Brexit vote prompts fears over U.K. insurers' capital strengthReprints
(Reuters) — Market falls triggered by Britain's vote to leave the European Union will hit British insurers' capital, raising concerns over their ability to pay dividends or hand cash back to investors.
New European capital Solvency II rules introduced in January require insurers to account for investment risk, and solvency models to be regularly updated.
Life insurers in particular invest in bond markets to match their long-term pension liabilities, and have increasingly moved into corporate bond markets which offer higher returns.
But confidence in U.K. corporate bonds is dipping, and equity markets, in which insurers also invest, are weaker too.
"It is the market moves that are having the more significant impact. Solvency II models are sensitive to moves in credit spreads, equity markets, FX, interest rates, property prices and other markets," said Marcus Rivaldi, deputy head of analytics at specialist insurance investment manager Twelve Capital.
"The impact on the day-to-day operations of insurance companies in the U.K. should be relatively minimal," he said.
Legal & General Group P.L.C., which reassured investors earlier this year that it was not holding many junk energy bonds, was the worst performing FTSE 100 insurer on Monday.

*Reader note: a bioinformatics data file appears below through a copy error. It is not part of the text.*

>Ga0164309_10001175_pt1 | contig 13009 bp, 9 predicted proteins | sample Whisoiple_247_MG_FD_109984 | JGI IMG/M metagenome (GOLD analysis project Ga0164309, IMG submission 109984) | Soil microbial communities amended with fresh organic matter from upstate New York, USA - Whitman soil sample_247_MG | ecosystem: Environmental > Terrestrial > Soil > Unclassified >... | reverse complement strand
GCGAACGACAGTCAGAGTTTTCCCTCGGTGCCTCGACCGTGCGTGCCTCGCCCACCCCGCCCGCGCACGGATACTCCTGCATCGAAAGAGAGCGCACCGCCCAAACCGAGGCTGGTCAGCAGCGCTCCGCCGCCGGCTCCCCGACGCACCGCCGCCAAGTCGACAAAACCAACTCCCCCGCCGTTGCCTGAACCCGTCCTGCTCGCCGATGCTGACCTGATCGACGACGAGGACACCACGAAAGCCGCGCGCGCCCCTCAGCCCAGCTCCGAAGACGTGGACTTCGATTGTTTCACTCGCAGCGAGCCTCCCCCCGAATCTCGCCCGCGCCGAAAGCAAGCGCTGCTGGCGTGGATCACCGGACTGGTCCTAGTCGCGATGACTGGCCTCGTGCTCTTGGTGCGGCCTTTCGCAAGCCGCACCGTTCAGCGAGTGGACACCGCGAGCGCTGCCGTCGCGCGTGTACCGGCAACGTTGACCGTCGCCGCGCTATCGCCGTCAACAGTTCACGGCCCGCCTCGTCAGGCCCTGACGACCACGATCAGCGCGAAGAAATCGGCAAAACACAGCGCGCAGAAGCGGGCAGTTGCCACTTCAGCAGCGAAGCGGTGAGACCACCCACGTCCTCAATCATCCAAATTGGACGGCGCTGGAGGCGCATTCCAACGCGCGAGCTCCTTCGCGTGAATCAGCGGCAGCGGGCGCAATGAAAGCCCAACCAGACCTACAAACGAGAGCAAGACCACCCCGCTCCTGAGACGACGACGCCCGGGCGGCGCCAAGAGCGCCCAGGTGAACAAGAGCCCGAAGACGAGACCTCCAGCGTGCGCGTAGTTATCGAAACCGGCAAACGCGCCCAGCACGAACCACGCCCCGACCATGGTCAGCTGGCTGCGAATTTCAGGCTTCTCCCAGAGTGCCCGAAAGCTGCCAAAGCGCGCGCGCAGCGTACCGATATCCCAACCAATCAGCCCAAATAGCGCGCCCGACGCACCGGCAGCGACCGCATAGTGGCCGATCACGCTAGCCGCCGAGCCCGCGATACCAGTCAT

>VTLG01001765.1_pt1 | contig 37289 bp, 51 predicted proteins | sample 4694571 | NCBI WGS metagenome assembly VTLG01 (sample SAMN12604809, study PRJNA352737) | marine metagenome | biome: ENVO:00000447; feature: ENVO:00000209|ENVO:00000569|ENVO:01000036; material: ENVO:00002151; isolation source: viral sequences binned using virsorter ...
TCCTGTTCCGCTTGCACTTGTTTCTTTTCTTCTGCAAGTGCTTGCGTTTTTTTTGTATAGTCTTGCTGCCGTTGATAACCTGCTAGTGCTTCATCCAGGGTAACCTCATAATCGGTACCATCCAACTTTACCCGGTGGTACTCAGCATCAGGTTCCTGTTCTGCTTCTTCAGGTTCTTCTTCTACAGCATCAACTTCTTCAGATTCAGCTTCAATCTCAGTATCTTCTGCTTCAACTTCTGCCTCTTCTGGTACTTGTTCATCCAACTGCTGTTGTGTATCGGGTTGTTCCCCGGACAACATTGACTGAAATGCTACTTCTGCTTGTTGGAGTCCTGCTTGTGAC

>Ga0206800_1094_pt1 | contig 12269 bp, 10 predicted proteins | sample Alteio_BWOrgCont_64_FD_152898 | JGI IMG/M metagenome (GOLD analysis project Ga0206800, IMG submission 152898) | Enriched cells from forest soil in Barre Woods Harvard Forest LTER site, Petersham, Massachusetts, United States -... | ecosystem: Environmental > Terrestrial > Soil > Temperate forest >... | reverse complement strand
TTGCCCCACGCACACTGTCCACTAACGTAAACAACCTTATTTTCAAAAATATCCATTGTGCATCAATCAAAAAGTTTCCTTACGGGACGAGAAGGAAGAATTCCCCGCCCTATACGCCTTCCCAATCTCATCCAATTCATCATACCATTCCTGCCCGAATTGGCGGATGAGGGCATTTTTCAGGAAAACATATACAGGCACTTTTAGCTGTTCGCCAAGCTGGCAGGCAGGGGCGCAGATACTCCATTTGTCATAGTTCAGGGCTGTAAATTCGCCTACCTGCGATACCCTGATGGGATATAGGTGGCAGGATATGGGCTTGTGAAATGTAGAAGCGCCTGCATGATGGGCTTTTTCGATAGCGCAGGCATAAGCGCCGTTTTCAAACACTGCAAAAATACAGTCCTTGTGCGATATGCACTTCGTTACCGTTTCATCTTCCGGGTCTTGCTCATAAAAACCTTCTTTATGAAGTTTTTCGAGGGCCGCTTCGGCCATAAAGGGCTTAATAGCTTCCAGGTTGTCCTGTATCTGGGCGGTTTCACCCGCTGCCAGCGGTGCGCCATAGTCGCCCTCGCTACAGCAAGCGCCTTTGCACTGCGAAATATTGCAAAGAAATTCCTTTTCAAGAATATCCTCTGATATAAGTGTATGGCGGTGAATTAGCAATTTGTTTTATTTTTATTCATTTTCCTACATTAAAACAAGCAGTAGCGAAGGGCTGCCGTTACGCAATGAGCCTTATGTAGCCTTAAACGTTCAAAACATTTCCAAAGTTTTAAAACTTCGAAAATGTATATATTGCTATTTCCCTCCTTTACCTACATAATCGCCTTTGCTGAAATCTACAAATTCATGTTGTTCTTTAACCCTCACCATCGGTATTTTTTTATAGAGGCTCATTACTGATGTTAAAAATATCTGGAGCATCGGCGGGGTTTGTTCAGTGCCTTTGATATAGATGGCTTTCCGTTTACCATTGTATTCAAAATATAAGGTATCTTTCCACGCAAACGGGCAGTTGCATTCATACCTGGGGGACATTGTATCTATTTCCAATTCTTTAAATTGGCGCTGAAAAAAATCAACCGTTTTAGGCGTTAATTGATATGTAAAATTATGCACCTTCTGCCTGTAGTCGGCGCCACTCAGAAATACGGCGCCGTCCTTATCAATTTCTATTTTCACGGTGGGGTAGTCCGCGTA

It has lost nearly 30% of its value since Thursday's close and was trading at three-year lows at 166 pence ($2.27) at 1400 GMT.
Legal & General's solvency ratio would drop to 158% if there is a fall in interest rates after a Brexit vote, from 169% reported at end-December, ratings agency Moody's Investors Service Inc. estimated last month.
Analysts at JPMorgan Chase & Co. estimated L&G's solvency ratio currently at 150%.
A ratio of 100% means insurers have enough capital to cover underwriting, investment and operational risks, but some analysts think life insurers should have a ratio of as much as 160%, given their long-dated liabilities.
"If the volatility continues then we believe that Prudential, Legal & General and JRP would struggle on capital," JPMorgan said in a note.
Prudential's shares have dropped nearly 20% since the vote, and mid-cap insurer JRP is down 35%.
Legal & General also invests heavily in U.K. property, a sector that has taken the largest drubbing since the vote.
Aviva P.L.C., which fell as much as 30% at one point on Friday to its lowest in nearly four years, said on Monday its capital position was resilient.
Shares in Aviva, which has a target range for its solvency ratio of 150% to 180%, rose briefly at the open, and analysts at Macquarie said the sell-off was overdone. But it quickly reversed and was down 7.4% to 346.8 pence ($4.74) by 1405 GMT.
Ratings agency Fitch Ratings Inc. warned on Friday that life insurers were at risk of downgrades if there was "sustained economic weakness leading to intensified competition and material deterioration in the market values of assets."
However, some investors and analysts were more upbeat, saying the lower pound could be a boon for some insurers, boosting earnings from overseas operations.
"In situations like this, there are often opportunities," said Nick Martin, who runs an insurance fund for Polar Capital.
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